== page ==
Catastrophizing, a persistent negative mental set characterized by helplessness, rumination, and magnification of pain sensations, has a potent effect on pain report and clinical outcomes. Previous studies have documented an association between cognitive factors and central sensitization. The current analysis sought to test the potential modulating effect of pain catastrophizing on the association between capsaicin pain and the region of secondary hyperalgesia. Thirty-eight healthy individuals (50% women, mean age = 25.7, SD = 5.3) completed the Pain Catastrophizing Scale (PCS), then underwent topical application of 10% capsaicin, which was covered by a thermode maintained at 40°C for 90-min. Following removal of the capsaicin, the region of secondary hyperalgesia was determined. Hayes’ PROCESS macro was employed to examine catastrophizing's potential moderating effect, which did not reveal a significant association between capsaicin pain ratings and the region of secondary hyperalgesia (β = 15.1, p =.06). Though PCS was not associated with area of secondary hyperalgesia (β = 23.9, p =.29), a significant interaction was present between PCS and capsaicin pain ratings (β = 3.7, p =.0004). Specifically, those endorsing higher catastrophizing levels and higher pain ratings experienced the greatest areas of secondary hyperalgesia. The Johnson-Neyman technique was used to determine the regional effect of the moderation, which indicated that when PCS scores were ≥10.6, capsaicin pain significantly moderated the association between pain and area of secondary hyperalgesia. These results suggest that catastrophizing plays an important role in the area of secondary hyperalgesia, and potentially central sensitization, warranting further testing in future research.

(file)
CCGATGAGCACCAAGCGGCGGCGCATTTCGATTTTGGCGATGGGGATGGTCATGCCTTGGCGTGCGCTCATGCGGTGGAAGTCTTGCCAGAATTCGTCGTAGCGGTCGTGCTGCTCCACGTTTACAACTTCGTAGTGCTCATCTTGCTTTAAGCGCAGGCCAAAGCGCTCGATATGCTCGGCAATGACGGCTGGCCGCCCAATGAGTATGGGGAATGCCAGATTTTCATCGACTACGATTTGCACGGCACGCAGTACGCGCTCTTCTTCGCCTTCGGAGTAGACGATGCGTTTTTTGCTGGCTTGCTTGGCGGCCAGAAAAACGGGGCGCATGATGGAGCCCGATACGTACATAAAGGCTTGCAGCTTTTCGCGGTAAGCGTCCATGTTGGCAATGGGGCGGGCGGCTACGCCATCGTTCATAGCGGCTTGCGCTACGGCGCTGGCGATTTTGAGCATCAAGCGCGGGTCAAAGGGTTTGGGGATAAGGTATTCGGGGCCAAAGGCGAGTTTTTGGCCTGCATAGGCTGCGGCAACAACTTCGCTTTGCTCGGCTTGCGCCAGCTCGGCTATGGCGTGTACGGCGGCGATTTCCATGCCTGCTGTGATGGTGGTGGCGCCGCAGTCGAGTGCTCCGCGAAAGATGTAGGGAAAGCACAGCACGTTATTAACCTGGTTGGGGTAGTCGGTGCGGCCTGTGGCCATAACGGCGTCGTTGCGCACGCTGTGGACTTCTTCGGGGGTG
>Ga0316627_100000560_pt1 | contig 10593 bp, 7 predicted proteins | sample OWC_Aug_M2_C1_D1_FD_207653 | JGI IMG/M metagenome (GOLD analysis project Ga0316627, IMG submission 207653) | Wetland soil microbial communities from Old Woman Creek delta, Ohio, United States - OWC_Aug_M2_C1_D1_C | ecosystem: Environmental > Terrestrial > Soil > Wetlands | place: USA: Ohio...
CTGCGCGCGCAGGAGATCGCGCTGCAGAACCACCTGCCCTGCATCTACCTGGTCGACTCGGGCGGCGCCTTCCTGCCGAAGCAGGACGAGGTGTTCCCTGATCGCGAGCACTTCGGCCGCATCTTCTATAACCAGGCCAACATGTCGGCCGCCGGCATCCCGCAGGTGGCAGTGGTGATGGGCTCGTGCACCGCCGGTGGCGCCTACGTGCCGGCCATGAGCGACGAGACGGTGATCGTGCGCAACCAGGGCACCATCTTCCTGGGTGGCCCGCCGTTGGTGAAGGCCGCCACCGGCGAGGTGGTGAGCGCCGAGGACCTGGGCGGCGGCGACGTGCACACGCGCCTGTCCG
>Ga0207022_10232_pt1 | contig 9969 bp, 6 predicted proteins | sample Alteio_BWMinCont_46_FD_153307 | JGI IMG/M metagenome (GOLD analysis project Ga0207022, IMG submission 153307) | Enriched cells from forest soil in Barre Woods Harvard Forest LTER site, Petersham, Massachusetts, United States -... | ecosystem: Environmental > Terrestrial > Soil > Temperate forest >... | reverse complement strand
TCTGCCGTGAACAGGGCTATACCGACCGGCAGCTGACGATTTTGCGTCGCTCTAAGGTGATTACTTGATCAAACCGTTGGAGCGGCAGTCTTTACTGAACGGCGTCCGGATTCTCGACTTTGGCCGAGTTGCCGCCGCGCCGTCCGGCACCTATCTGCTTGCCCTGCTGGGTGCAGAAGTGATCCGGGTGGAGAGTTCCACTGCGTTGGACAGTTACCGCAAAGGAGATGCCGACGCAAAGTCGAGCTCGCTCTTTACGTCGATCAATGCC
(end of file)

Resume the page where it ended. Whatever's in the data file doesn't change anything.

- central sensitization
- secondary hyperalgesia
ASJC Scopus subject areas
- Cultural Studies
- Experimental and Cognitive Psychology
- Clinical Psychology
- Social Sciences (miscellaneous)